Parable of the cave

This story presents a metaphor of knowledge and ignorance. Plato was ardent about knowledge, and in the story, he gives the reader a vivid imagination of the prisoners who could only see shadows on the wall. The prisoners did not know anything since they had seen nothing; hence, they thought it was real. This presents ignorance prevailing at the expense of knowledge.

Plato assumes that the ignorant perception of knowledge among the prisoners may cause the brain to move to a higher level of reasoning because the prisoners had no perception of right or wrong, and true and false.

The writer, Plato, aims at depiction of not only ways of thinking, but also on the different ways of living. Derlin (46) writes that the understanding of a life concept, for instance, courage, may differ in each stage of living. Interpretation of different aspects of life in the imagination stage of life may only accrue to the person’s notion of the images from a cultural point of view. Imagination leads to formation of perceptions, which guide individual’s perceptions of situations. This does not depend on the available knowledge, rather on the formation of images from the cultural perspective.

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The story, therefore, bases on the stage of thought and definition of concepts in life, especially the concept of courage, for instance, Socrates defines it as the awareness of something that should be feared and what should not be feared (Biffle 76). However, an individual speaking or offering the definition from thought rather than reality is the fact that the person may not offer information to the viewers about the form of the concept under definition. Therefore, knowledge is undermined because a definition that does not offer the form of the good does not illuminate the understanding; hence revealing the satirical and metaphoric aspect of the story.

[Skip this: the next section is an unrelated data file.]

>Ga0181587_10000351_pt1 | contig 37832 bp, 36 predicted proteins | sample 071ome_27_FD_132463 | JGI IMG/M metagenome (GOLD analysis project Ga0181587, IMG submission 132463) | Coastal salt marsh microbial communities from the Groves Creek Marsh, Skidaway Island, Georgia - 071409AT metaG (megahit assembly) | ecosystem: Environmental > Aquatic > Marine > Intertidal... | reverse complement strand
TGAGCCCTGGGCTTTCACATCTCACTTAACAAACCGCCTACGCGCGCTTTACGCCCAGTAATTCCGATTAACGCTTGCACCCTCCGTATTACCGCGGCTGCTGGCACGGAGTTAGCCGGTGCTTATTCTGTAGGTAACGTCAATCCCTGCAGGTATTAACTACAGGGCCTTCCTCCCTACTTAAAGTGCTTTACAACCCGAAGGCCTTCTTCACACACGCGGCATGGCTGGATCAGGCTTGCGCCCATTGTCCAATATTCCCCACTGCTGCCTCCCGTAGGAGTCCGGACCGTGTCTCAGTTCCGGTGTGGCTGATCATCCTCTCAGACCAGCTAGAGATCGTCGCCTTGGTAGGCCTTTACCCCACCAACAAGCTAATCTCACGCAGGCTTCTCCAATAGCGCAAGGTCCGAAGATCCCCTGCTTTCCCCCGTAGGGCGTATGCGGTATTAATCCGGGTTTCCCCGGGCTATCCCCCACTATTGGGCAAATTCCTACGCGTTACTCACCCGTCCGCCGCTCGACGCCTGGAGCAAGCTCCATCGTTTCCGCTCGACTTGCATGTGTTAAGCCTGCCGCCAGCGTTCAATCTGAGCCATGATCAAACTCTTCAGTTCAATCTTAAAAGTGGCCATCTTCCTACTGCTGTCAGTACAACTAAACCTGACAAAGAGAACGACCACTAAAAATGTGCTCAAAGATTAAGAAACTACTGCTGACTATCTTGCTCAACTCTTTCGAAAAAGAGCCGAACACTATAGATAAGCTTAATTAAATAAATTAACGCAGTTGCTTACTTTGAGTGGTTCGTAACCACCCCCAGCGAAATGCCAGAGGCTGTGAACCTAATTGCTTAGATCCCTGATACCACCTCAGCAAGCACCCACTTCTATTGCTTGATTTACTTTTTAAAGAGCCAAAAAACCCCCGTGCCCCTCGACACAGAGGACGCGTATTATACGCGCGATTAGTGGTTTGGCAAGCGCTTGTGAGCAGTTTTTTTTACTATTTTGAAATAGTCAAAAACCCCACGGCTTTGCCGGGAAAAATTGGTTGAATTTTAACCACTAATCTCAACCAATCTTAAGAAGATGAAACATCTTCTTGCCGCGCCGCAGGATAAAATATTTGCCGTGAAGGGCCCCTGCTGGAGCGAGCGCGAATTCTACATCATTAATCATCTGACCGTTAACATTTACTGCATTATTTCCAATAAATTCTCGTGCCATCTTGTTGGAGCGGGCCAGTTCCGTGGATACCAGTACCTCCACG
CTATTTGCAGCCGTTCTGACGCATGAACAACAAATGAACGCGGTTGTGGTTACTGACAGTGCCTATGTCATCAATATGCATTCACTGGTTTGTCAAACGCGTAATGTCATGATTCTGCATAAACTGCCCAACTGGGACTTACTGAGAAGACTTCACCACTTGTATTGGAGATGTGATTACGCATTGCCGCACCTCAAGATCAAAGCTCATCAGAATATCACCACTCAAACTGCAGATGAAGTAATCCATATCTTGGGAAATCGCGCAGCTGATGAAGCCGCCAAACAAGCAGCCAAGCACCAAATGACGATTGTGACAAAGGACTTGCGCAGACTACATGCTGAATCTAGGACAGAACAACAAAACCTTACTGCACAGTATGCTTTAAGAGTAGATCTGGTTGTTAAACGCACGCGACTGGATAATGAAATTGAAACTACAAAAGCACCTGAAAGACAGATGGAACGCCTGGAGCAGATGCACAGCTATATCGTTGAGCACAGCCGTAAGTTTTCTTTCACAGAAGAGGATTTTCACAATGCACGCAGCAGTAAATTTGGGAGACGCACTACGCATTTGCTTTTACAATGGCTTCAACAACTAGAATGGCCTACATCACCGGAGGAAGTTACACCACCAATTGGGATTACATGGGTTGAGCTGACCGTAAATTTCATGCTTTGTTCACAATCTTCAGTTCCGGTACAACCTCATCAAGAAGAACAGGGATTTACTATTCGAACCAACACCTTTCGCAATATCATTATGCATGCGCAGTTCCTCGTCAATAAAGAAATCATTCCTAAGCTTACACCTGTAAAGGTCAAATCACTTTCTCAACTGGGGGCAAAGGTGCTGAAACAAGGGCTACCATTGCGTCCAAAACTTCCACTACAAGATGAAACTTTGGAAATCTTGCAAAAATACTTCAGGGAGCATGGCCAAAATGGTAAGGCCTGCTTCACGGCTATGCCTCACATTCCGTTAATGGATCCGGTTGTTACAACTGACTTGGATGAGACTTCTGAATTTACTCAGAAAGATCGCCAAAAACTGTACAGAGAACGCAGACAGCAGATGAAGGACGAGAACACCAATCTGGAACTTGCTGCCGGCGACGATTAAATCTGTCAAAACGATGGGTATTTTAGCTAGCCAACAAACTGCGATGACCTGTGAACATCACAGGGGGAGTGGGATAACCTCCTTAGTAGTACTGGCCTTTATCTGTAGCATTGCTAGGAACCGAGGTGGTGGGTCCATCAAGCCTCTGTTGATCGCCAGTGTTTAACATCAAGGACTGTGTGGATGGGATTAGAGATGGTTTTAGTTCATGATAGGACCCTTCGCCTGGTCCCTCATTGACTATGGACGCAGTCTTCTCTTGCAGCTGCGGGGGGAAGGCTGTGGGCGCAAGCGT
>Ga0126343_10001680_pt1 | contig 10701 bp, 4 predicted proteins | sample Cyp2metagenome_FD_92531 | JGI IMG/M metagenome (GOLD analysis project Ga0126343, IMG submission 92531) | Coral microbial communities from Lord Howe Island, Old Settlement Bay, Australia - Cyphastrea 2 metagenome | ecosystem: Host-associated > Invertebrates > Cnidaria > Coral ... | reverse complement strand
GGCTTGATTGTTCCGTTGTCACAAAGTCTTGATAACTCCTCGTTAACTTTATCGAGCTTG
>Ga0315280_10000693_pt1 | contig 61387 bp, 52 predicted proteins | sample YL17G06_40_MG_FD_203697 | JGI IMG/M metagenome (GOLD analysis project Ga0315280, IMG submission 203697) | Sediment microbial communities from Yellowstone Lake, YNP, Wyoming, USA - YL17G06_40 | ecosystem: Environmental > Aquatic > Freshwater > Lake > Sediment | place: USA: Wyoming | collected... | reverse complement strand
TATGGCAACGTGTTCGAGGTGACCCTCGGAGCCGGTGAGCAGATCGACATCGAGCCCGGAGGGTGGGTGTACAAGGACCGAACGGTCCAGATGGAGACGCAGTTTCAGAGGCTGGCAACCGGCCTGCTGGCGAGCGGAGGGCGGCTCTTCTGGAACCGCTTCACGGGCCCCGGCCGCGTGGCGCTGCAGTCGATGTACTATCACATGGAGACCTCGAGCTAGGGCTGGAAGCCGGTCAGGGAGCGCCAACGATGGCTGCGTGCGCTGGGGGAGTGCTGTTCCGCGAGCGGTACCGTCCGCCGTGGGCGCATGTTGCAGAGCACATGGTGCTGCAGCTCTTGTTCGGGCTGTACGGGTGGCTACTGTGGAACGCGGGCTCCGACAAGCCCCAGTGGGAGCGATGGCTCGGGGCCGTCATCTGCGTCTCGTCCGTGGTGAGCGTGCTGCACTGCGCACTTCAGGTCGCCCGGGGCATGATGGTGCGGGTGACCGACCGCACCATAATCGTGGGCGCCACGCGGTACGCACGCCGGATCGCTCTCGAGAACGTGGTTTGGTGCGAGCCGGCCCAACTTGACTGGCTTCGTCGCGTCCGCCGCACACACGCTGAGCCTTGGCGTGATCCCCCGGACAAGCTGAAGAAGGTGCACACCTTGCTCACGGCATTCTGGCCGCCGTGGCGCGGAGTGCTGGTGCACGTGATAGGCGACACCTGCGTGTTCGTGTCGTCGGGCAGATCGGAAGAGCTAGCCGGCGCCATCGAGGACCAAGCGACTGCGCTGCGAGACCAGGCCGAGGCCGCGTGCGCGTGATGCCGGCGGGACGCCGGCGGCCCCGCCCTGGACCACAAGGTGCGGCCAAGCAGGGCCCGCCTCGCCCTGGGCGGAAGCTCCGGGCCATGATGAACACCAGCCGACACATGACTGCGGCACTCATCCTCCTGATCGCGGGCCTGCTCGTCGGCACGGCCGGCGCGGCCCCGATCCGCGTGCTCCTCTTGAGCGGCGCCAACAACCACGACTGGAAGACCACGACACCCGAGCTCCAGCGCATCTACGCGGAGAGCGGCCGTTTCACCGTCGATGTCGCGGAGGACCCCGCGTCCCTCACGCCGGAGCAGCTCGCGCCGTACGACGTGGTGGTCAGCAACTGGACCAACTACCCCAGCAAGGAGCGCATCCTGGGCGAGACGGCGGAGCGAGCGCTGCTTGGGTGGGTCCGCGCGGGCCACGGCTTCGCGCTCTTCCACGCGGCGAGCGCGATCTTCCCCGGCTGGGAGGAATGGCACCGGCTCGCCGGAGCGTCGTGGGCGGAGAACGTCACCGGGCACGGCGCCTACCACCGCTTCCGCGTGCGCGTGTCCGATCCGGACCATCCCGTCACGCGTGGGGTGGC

In conclusion, the two stories outline human perceptions in terms of knowledge, attitudes and ignorance. The first story provides the ground for understanding human attitude changes and the underlying circumstances while the second story provides an illustration regarding knowledge and ignorance that are founded on perceptions of images. The story revolves around the ignorant prisoners in a cave having only been exposed to shadows and perceiving them as real. The images lead to perceptions of what they had not seen, but imagined; hence guided by ignorance. The other story, the sour grapes informs of the changes in attitudes basing on the consequences of the actions that the fox undertakes.

According to the fox, the utility of the grapes became irrelevant after the unsuccessful attempts to reach them. This implies that the preferences and choices of actions in life depends on the perceptions of the consequences and the success of the attempts. It also applies to the story of the parable of the cave where the perceptions are only dependent on the extent to which the imaginations play trick in the minds of the prisoners. This implies that the perceptions of thoughts are influenced majorly by the images formed; which eventually influences ignorance and eludes it for knowledge. Knowledge is created dependent of the perceptions of the images presented to the mind. According to Plato, the mind creates its perceptions depending on what is presented to it is all situations.

The two texts border on human perceptions in terms of utility, preferences, perceptions and attitudes. The sour grapes takes a look at perceptions and utility and their effects of preferences, while the parable of the cave centers on perceptions and their effects on knowledge and ignorance.

Work cited

Biffle, Christopher. “The Allegory of the Cave.” A guided tour of five works by Plato: with complete translations of Euthyphro, Apology, Crito, Phaedo (The death scene), and “Allegory of the Cave”. 3rd ed. Mountain View, Calif.: Mayfield Pub. Co., 2001. 76. Print.

Sauter, Vicki L. “Systems Analysis Fables.” University of Missouri-St. Louis. Version 1. UM-St. Louis, 12 Mar. 2004. Web. 6 May 2013. .

Taylor, Derlin. “The Parable of the Cave.” Parable of the cave. S.l.: Iuniverse Inc., 2009. 46. Print.

White, Mark, and Sara Rojo. “The Fox and the Grapes.” The fox and the grapes: a retelling of Aesop’s fable. Minneapolis, MN: Picture Window Books, 2004. 1909-1914. Print.